Prime Minister Hu’akavameiliku was also accused of failing in his role as the chairperson of the airline’s board of directors by not responding to Parliamentary letters by people’s MPs asking for financial statements for the years 2020/2021, 2021/2022, 2022/23 and 2023 2024.
His vote of no confidence motions, in which he had survived recently, said the government’s registration of the airlines under the Companies Act was unlawful because all government’s businesses must be registered under the Public Enterprises Act, something the Prime Minister has also denied.
Under the Companies Act the government does not have to provide Lulutai’s financial statements to the public or Parliament something the Opposition MPs argued it did not make sense. The Opposition also argued this was why the law requires all government businesses to be registered under the Public Enterprise Act so that the Parliament could access their records.
The government had put $10.1 million in its 2022/2023 and $3.3 million on its 2023/2024 budgets towards loan guarantees for Lulutai airlines’ maintenance services. As we reported previously, questions in Parliament about these budget allocations received vague responses from the Prime Minister and his Minister of Finance.
Operating at a loss
The Saab’s latest serious damage is a devastating news for the government’s attempts to revive the domestic services.
It has been estimated that the government had spent about TOP$18 million so far on the airlines after it replaced the Real Tonga Airlines in 2020, Kaniva News has learned.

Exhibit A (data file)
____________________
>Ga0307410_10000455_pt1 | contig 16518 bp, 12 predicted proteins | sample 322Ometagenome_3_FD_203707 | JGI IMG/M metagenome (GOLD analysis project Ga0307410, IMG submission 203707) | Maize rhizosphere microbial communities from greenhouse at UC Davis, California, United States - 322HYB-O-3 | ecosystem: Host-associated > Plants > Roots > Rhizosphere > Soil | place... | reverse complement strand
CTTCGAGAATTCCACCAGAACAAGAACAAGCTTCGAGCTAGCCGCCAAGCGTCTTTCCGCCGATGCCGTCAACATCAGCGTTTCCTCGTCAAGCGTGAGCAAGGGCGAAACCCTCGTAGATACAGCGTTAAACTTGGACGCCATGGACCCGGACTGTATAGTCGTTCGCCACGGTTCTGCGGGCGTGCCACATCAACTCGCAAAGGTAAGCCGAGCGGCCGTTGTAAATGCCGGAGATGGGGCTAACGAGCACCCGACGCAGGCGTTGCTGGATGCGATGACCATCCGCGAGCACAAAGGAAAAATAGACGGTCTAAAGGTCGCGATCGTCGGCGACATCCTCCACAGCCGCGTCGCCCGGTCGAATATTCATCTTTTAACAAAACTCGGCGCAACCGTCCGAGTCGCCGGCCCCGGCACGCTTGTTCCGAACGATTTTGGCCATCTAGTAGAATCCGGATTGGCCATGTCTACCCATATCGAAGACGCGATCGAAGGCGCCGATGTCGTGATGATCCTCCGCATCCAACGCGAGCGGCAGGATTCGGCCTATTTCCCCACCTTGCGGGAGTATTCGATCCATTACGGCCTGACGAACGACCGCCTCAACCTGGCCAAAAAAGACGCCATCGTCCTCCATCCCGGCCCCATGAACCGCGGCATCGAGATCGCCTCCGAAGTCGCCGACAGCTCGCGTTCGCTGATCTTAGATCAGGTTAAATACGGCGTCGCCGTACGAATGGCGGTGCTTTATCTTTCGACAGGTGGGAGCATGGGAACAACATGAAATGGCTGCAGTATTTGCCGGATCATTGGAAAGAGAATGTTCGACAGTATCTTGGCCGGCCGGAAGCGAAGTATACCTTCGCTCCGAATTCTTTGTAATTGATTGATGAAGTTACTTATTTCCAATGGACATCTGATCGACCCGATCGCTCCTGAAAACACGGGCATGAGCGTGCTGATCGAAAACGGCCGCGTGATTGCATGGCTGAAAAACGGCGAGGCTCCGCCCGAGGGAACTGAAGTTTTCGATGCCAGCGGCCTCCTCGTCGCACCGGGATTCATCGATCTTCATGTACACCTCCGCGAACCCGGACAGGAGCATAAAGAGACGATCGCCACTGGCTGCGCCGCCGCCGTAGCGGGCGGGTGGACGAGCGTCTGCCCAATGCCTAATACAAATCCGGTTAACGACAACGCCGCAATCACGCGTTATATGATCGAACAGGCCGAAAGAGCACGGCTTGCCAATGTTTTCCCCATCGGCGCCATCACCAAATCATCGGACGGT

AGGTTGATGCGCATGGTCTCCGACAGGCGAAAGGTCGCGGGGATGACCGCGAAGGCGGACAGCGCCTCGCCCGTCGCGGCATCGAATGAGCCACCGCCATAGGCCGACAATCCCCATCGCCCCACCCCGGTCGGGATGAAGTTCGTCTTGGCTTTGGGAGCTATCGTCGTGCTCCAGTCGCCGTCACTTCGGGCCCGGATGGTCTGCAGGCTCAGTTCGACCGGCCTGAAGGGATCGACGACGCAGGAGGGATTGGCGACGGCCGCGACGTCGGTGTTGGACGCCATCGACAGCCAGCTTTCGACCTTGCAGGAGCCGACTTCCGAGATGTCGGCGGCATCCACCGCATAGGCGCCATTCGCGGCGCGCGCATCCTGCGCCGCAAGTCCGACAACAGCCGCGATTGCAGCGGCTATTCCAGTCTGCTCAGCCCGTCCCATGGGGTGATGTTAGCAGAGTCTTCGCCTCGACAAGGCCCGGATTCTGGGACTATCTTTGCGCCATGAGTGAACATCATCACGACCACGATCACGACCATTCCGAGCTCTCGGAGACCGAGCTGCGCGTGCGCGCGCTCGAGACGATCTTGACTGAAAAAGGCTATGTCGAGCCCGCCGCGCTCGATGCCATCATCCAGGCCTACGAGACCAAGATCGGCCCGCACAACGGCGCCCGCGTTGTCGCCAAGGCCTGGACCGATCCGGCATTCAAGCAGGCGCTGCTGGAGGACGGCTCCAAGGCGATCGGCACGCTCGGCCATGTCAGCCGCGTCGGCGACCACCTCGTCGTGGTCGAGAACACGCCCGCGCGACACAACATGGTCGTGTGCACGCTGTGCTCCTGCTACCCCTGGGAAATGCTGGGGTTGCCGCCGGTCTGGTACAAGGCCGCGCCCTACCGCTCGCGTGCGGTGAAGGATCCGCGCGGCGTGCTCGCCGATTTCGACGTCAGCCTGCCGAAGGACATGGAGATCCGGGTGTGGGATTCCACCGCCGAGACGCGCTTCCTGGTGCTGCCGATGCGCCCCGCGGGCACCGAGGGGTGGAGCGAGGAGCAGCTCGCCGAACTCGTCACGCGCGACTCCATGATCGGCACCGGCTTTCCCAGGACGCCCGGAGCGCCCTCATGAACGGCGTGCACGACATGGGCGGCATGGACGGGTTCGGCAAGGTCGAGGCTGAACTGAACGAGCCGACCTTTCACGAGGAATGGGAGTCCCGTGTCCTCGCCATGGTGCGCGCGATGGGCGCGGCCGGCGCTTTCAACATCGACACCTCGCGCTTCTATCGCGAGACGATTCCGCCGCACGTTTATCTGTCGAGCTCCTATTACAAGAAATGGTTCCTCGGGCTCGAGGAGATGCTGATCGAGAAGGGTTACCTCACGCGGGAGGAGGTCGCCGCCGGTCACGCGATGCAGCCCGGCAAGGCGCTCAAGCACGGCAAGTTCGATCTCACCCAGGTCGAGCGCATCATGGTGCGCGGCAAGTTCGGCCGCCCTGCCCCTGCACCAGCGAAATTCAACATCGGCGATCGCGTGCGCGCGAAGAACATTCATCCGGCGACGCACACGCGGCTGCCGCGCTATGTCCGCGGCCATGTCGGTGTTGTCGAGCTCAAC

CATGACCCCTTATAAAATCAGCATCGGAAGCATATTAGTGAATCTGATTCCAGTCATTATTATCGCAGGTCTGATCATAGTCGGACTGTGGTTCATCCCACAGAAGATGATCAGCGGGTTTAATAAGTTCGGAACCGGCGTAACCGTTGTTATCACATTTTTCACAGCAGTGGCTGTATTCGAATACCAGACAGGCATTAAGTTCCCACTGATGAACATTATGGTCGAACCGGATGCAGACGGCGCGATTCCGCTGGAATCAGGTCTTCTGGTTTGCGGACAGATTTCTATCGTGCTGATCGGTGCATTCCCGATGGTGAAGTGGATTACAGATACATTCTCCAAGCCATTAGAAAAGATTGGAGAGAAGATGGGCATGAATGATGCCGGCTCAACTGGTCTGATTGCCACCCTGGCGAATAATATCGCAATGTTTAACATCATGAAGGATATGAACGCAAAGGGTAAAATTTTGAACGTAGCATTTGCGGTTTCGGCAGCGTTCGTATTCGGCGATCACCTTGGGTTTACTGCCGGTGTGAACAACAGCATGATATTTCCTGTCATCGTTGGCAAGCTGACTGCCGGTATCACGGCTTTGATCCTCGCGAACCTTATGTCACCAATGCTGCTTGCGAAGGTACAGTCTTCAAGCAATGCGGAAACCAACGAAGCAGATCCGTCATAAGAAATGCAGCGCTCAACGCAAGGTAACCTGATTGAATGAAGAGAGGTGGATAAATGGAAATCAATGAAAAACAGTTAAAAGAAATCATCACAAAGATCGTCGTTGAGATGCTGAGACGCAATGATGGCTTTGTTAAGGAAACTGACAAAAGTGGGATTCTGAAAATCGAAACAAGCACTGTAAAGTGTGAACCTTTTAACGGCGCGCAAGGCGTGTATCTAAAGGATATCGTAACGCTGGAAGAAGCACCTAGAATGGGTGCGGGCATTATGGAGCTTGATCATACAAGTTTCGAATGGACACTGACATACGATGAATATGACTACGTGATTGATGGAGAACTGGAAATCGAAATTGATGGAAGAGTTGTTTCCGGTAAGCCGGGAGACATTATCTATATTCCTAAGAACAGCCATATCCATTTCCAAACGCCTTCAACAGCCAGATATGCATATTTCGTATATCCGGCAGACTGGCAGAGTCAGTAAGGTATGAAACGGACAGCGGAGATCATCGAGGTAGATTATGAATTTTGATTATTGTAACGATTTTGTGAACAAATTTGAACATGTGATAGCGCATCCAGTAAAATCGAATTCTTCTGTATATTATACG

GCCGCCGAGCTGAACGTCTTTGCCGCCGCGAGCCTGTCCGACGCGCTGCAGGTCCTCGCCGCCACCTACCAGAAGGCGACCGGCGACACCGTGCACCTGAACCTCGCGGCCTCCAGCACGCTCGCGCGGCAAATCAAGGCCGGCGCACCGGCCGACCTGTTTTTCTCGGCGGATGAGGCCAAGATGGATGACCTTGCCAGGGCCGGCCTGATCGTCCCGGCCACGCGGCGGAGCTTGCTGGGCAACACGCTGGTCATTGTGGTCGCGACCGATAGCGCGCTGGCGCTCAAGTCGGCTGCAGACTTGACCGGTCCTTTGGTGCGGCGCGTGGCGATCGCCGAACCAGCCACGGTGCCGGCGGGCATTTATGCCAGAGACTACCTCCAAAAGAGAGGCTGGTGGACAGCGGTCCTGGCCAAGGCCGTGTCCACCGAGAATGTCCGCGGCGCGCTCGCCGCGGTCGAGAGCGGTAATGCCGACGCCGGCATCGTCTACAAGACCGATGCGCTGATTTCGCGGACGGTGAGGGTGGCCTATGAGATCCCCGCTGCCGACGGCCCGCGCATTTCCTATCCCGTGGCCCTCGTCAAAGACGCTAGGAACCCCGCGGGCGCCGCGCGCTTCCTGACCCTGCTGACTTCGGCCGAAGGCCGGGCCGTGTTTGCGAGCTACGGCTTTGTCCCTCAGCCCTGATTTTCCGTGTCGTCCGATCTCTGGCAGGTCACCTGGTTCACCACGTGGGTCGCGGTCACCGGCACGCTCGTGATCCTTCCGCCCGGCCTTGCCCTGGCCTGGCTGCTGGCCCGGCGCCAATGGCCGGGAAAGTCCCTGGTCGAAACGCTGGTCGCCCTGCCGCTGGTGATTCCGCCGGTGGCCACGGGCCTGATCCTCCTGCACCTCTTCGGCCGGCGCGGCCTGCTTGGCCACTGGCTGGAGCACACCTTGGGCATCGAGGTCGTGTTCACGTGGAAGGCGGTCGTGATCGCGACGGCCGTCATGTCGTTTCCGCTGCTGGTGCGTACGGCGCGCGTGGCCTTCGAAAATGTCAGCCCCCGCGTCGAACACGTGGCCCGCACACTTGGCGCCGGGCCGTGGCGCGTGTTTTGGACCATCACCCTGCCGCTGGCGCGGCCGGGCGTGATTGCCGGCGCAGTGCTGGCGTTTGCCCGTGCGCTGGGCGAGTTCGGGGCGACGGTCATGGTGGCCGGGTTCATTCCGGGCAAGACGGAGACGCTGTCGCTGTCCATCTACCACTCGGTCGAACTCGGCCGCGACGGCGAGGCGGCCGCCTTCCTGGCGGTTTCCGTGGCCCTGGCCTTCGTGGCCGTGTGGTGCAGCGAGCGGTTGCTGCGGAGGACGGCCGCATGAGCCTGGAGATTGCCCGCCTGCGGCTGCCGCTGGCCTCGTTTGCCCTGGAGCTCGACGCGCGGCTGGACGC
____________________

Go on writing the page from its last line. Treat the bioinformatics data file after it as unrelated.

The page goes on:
A reliable source told us the airlines is currently operating at a great loss.
In 2021 the former Tu’i’onetoa government reached an in-principle agreement to sell the national airlines to the privately-owned Flyniu airlines.
Tu’i’onetoa had indicated at the time in an e-mail seen by Kaniva News the Lulutai airlines was available to be purchased by Flyniu.
However, the Tu’i’onetoa government was ousted in the 2022 premiership election.
The Australian Department of Foreign Affairs had awarded a tender for the maintenance of the aircraft.
The Australian government had also recently provided the Tongan government with AU$1.25 million to help with transporting of Tonga’s newly purchased aircraft, train pilots to fly it, purchase spare parts needed and ensure its smooth transition into servicing the people of Tonga.
Australia has been providing support to Lulutai Airlines since mid-2022 in critical areas, such as training for pilots and engineers, a wet-lease arrangement with Fiji Airways to operate regular flights while their fleet was grounded for maintenance, as well as regional cooperation and collaboration with other Pacific Island airlines.
They are also working with Lulutai Airlines to develop a long-term sustainable business plan to support fleet growth as well as good reservations and sales system enhancements.
Prime Minister Hu’akavameiliku had stated recently that the new aircraft would help Lulutai meet the demands of local travel.
What is hydraulic failure?
Aircraft hydraulic failure is a critical situation that can pose serious safety risks to the operation of an aircraft.
The hydraulic system is a crucial component of an aircraft’s flight control and landing gear operation, as well as other important functions such as brakes, spoilers, and thrust reversers.
Hydraulic failure can result in the loss of these functions, leading to reduced control, increased workload for pilots, and potential catastrophic consequences.
Hydraulic systems are responsible for transmitting and controlling high-pressure fluid to operate various mechanical and electrical components.
They provide the necessary force to operate flight control surfaces, landing gear, and other critical systems. In case of hydraulic failure, the ability of the pilot to control the aircraft may be compromised, leading to loss of control, reduced maneuverability, and increased risk of accidents.